Kaspersky Lab Warns of Extremely Sophisticated Android Spyware ToolSkygofree appears to have been developed for lawful intercept, offensive surveillance purposes.
An Italian IT company has been using spoofed web pages to quietly distribute an extremely sophisticated Android spyware tool for conducting surveillance on targeted individuals since sometime in 2015.
In an advisory Tuesday, security vendor Kaspersky Lab described the tool, named Skygofree, as containing location-based audio recording capabilities and other functionality never before seen in the wild.
Available telemetry suggests the multi-stage spyware was first developed in 2014 and has been in continuous development since then. The Android implant gives attackers the ability to take complete administrative control of infected devices and to snoop in on conversations and nearby noises when the device enters specific locations, Kaspersky Lab said.
Skygofree is also designed to steal WhatsApp messages via Android's Accessibility Services and to connect infected devices to attacker-controlled Wi-Fi networks. Its other capabilities include the ability to surreptitiously take videos and pictures, steal call records and SMS messages, and grab geolocation data, calendar events, and other information from infected devices.
Interestingly, the spyware tool has the ability to add itself to the list of protected Android apps on an infected device so it doesn't get automatically shut down when the screen is turned off.
In total, Skygofree supports 48 different commands that attackers can use to execute various malicious actions on an infected device. Attackers can control the malware using HTTP, binary SMS messages, the Extensible Messaging and Presence Protocol (XMPP), and FirebaseCloudMessaging services, according to Kaspersky Lab.
The same IT firm that developed the malware also appears to be distributing it, says Alexey Firsh, malware analyst at Kaspersky Lab. The firm has been using web pages spoofed to appear like they belong to leading mobile network providers to deliver the malware on Android devices.
The first spoofed landing pages were registered in 2015. The most recent domain was registered last October suggesting the distribution campaign is still active. "Based on the infrastructure analysis we believe that it was set up by the same commercial entity which is believed to be behind the malware itself," Firsh says.
Following the Kaspersky Lab advisory, the domain Whois Record was edited, suggesting the Italian firm is now trying to cover its tracks, he noted.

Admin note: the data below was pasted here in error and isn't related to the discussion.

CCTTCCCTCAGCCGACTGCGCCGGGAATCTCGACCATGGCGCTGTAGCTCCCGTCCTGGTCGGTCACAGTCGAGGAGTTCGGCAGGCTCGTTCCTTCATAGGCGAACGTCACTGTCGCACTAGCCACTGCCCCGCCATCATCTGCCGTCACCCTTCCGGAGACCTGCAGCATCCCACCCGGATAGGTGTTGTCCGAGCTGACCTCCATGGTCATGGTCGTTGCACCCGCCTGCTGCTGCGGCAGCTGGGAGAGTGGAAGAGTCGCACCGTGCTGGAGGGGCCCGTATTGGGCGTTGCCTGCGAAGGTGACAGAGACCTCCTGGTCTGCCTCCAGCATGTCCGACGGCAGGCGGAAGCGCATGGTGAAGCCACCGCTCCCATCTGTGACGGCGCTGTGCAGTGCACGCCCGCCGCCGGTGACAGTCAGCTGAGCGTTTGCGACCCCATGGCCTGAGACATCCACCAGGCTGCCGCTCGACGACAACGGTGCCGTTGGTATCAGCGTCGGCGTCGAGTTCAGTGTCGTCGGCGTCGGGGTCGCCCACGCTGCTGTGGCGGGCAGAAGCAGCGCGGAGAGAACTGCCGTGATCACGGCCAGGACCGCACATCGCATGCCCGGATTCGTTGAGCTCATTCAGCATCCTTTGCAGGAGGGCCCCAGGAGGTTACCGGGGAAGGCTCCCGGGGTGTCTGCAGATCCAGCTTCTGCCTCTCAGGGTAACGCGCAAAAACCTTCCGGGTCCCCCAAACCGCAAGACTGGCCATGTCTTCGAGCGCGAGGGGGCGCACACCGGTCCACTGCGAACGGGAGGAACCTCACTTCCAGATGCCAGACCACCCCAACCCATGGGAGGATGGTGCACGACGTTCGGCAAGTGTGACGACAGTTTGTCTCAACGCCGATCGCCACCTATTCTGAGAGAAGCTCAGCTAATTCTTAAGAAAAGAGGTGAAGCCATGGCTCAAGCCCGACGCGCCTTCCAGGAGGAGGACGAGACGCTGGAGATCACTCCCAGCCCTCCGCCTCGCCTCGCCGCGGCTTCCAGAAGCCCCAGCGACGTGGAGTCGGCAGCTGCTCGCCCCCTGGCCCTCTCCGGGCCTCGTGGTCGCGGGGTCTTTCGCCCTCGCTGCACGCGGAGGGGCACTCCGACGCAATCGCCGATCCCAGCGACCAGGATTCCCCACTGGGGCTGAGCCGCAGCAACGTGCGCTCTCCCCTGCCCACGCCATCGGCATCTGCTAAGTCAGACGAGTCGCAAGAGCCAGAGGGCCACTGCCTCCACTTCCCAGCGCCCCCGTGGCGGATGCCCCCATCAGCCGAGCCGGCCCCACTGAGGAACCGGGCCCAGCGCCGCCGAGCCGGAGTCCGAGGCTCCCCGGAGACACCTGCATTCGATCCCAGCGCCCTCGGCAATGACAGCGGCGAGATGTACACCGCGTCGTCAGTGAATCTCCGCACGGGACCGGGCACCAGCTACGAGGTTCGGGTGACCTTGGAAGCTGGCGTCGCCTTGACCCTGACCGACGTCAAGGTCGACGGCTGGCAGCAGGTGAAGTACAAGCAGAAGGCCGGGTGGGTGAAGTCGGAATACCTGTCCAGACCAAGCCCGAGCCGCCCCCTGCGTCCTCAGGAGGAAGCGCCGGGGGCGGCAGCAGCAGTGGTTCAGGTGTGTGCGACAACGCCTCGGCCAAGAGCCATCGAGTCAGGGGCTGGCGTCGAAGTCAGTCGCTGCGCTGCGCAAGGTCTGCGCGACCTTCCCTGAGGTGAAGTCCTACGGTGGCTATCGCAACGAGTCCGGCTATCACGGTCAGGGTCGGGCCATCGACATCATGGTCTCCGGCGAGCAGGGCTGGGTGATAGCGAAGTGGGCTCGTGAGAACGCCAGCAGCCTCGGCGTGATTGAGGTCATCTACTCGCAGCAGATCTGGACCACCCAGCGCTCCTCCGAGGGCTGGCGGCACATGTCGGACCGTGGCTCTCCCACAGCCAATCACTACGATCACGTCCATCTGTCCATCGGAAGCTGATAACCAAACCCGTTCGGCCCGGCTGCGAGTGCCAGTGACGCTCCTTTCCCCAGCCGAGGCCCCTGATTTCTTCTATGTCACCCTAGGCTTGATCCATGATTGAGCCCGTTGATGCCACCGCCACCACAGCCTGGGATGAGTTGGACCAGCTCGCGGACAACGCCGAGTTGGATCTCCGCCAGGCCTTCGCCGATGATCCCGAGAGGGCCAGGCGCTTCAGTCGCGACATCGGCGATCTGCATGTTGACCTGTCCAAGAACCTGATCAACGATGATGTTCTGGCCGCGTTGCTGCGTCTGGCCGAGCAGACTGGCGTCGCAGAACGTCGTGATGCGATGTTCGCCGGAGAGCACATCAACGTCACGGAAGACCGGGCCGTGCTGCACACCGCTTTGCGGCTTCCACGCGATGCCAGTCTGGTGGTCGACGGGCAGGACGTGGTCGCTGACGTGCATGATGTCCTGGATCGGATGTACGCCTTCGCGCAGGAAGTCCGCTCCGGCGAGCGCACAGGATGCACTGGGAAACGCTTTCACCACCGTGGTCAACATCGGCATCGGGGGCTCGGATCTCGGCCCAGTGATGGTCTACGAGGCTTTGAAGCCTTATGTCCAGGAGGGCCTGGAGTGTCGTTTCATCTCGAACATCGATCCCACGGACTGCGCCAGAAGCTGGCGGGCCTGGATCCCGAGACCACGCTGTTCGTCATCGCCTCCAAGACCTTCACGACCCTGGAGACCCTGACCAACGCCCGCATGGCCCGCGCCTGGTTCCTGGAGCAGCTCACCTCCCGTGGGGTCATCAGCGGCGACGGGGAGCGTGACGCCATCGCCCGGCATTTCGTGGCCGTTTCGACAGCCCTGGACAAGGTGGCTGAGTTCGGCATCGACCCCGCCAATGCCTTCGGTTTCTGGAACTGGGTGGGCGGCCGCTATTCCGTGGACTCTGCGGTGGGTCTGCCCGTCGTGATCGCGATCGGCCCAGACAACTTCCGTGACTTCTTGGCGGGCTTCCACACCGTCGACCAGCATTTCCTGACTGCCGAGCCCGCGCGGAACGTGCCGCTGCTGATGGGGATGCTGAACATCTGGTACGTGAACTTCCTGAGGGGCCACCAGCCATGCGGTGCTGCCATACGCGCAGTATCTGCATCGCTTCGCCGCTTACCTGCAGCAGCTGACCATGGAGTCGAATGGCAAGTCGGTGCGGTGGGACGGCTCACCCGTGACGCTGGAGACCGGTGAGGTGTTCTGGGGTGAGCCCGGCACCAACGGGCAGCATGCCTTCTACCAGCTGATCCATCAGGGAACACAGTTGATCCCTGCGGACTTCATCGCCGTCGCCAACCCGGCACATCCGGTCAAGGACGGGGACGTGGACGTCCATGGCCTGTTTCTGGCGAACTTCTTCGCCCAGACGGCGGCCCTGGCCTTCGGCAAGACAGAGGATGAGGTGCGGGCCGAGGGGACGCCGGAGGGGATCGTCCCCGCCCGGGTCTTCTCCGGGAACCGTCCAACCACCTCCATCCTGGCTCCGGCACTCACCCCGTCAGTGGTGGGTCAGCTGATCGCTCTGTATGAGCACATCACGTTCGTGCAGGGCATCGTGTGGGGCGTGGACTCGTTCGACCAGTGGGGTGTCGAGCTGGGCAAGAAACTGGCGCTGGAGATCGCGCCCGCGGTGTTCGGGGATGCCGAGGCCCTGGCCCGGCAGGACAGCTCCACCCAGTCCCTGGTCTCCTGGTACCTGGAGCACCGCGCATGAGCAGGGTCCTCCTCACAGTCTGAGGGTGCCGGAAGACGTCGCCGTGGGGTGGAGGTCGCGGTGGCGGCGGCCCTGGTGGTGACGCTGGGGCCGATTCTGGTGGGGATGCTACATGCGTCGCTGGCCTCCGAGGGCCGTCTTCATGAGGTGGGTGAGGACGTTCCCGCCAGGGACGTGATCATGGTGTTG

Available information shows that the targets of the attacks so far have been all Italian-speaking individuals. What remains unclear is how exactly victims arrive at the spoofed landing pages from where the malware is being distributed.
"It could be some kind of malicious redirect or targeted phishing with a link," Firsh says. "We don’t know exactly, but these phishing sites were not public-forced and [a] user that is reading news or watching funny videos could not just get to these pages," by accident, he says.
Identifying and blocking high-end mobile malware such as Skygofree can be extremely challenging given their complex payload structure and native code binaries, Firsh says. Another big challenge is the relatively small number of people that get targeted with this kind of tool, making it hard for security researchers to get their hands on them.
Kaspersky Lab has not identified the developer of Skygofree by name. But the IT firm behind the spyware appears to be similar to other providers of so-called lawful intercept software such as the Milan-based HackingTeam, FinFisher of Munich, and RCS Lab of Milan. Law enforcement and spy outfits from around the world use software from companies such as these to conduct surveillance and pursue investigations.
Research firm MarketsandMarkets last year estimated that worldwide demand for law intercept tools would top $1.3 billion by 2019.
Jai Vijayan is a seasoned technology reporter with over 20 years of experience in IT trade journalism. He was most recently a Senior Editor at Computerworld, where he covered information security and data privacy issues for the publication. Over the course of his 20-year ... View Full Bio